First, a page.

Bill of Process

What is a bill of process (BOP)?

A bill of process (BOP) details the planned production approach for a specific product. It presents a best practices template for manufacturing each finished good. The bill of process lists production line configurations, tools, machines, and equipment needed to make the product. The BOP also contains the electronic work instructions (EWI) that explain how to make it. BOP information complements the manufacturing BOM (MBOM), or manufacturing bill of materials, which lists the materials and components needed to make the product.

Prior to the development of product lifecycle management (PLM) software, the bill of process was generated manually on paper or in isolated electronic documents. Any changes to a product and/or its manufacturing processes necessitated manual updating of the BOP, MBOM, and EWI – an inefficient and error-prone process that lacked both visibility and scalability.

Modern PLM systems generate BOPs within integrated manufacturing process planning software. This integrated capability allows changes to be reflected in the BOP rapidly – and communicated immediately to the shop floor for implementation. The bill of process communicates the production plan to the manufacturing operations management (MOM) solution, especially the manufacturing execution system (MES), to guide and orchestrate the implementation of the plan.

For industries in which product complexity is increasing and lot or batch size is decreasing, integrated bills of process have become imperative for cost-competitive manufacturing operations.

Bill of process (BOP) functionality

The bill of process reflects close collaboration between engineering, manufacturing, and execution through manufacturing process planning software within a company’s PLM solution. Manufacturers use the PLM’s workflow, change management, and configuration capabilities to create the BOP. The PLM also enables process planners to standardize and reuse manufacturing processes in the BOP across multiple plants.

Manufacturing and assembly planning software tools enable users to create processes and operations with the BOP to represent the sequence of steps in their assembly plans. They can assign relevant parts and assemblies from the MBOM to specific operations, along with tools and resources from the bill of equipment (BOE) or through a library of classified objects. When creating or maintaining a BOP, the user can:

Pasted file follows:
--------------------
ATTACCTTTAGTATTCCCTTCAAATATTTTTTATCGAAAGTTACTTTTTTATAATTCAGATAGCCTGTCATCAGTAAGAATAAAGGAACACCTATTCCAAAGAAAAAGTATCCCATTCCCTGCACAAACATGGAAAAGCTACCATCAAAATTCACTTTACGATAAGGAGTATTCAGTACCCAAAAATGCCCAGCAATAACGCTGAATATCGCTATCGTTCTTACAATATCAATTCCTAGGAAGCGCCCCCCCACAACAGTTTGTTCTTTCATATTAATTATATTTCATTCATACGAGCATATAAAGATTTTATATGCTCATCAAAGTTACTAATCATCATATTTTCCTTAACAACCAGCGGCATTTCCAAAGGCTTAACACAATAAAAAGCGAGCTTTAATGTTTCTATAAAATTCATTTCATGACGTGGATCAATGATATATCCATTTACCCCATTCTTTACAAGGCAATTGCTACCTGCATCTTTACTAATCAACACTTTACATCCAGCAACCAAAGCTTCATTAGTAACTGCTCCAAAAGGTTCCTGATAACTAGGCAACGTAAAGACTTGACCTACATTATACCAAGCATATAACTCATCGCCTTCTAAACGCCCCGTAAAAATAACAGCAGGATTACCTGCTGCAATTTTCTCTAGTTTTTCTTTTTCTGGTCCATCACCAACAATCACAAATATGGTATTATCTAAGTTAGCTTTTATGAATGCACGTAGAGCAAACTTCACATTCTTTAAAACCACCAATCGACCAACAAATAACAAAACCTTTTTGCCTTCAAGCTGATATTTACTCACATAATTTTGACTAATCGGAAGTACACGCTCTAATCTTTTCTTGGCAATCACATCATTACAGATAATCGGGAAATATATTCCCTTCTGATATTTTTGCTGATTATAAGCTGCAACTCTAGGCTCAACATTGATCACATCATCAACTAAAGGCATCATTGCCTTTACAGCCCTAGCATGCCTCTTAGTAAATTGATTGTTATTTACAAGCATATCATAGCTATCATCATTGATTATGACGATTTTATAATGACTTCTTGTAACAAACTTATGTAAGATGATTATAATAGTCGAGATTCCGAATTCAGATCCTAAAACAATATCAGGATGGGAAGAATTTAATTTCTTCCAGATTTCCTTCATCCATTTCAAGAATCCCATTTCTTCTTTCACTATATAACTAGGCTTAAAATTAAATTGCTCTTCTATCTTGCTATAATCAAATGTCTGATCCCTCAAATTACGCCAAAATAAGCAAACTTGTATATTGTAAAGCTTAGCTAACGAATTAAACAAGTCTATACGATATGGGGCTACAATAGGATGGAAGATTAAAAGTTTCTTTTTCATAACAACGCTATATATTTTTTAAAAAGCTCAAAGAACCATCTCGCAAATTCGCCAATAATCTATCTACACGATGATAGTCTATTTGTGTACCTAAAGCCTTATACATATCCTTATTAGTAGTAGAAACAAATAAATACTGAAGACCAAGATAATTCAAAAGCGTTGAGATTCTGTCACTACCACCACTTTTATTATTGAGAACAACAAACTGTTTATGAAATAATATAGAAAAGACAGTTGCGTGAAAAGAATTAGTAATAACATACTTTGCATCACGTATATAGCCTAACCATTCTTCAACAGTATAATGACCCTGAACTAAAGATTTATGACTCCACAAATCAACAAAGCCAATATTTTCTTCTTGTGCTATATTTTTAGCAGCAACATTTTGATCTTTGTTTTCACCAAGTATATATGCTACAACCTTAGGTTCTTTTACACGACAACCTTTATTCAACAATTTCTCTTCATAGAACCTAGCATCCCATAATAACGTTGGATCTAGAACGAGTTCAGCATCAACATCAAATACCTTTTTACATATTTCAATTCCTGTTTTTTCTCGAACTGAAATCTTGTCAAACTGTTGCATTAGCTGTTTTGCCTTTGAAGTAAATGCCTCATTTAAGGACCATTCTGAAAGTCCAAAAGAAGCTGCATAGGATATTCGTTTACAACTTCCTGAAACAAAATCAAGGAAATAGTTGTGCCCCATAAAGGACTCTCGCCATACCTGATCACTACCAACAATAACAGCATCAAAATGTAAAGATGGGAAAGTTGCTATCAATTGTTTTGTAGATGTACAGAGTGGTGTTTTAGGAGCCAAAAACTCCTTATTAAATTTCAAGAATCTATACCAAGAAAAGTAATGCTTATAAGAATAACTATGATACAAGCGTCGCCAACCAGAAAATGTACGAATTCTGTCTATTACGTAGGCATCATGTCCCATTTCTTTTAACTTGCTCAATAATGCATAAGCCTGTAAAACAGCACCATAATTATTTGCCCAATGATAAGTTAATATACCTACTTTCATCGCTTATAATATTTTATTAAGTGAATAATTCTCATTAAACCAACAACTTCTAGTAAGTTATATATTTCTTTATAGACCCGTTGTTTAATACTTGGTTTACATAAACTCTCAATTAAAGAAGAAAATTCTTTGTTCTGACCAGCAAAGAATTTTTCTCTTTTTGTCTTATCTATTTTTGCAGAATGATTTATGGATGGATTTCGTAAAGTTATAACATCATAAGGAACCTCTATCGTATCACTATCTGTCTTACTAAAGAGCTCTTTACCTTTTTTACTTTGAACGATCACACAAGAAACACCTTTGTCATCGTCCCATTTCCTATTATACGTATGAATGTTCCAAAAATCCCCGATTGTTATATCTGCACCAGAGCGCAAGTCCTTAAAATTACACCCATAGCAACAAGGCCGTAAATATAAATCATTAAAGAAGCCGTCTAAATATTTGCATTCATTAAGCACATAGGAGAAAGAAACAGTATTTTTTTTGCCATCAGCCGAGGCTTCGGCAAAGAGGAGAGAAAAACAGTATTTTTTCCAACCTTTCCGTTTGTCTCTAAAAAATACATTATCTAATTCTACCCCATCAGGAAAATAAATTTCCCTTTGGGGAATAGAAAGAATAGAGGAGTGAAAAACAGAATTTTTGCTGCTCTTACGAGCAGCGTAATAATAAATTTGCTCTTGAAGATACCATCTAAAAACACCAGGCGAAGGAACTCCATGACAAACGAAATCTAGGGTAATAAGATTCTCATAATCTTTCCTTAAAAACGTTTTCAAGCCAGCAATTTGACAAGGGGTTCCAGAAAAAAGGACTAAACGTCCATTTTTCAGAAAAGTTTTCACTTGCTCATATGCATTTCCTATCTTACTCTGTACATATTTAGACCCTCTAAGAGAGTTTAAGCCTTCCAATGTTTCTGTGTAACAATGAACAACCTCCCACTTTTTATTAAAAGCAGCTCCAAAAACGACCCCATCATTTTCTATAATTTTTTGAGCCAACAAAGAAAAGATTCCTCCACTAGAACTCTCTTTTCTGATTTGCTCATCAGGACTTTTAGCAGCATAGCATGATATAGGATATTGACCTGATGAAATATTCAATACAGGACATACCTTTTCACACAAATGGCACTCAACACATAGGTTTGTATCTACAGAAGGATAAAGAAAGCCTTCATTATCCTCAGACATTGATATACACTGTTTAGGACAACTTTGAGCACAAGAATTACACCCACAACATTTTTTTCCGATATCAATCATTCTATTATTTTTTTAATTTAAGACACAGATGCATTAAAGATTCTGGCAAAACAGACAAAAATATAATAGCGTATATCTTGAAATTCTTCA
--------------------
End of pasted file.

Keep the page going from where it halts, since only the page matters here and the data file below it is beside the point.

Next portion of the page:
• Reuse existing rules and templates
  • Use a logical part assignment command to automatically assign parts that will be consumed in different operations
  • Use an auto-completion tool to reference parts, resources, and visual aids that will populate electronic work instructions
  • Generate plant-specific BOPs from the product BOP
  • Trace commands between plant BOPs and the product BOP
  • Update the product BOP to reflect any design changes
  • Automatically perform an accountability check of processes and workstations affected by each change and address identified conflicts

These functions result in full traceability and visibility of the BOP throughout a product’s engineering, manufacture, and design evolution. A bill of process built on manufacturing process planning software allows the manufacturer to leverage existing product and process information, share cross-departmental workflows, capture shop floor feedback, and manage changes effectively.

Benefits of a bill of process (BOP)

An integrated BOP enables manufacturers to reuse standardized best practices and adjust them based on plant-level requirements, leading to greater productivity and reduced operational costs.

Additional benefits

  • Ensure that engineering and manufacturing are kept in sync

  • Eliminate user errors and increase quality

  • Accelerate new product introductions (NPIs)

  • Optimize cycle times

  • Ensure accurate and efficient change management

Teamcenter Easy Plan

Manufacturing Process Planning with Easy Plan

With an easy-to-use, task-oriented web browser, Teamcenter Easy Plan helps you synchronize product engineering with manufacturing activities and data, to efficiently execute and optimize assembly planning processes across your organization and plants.

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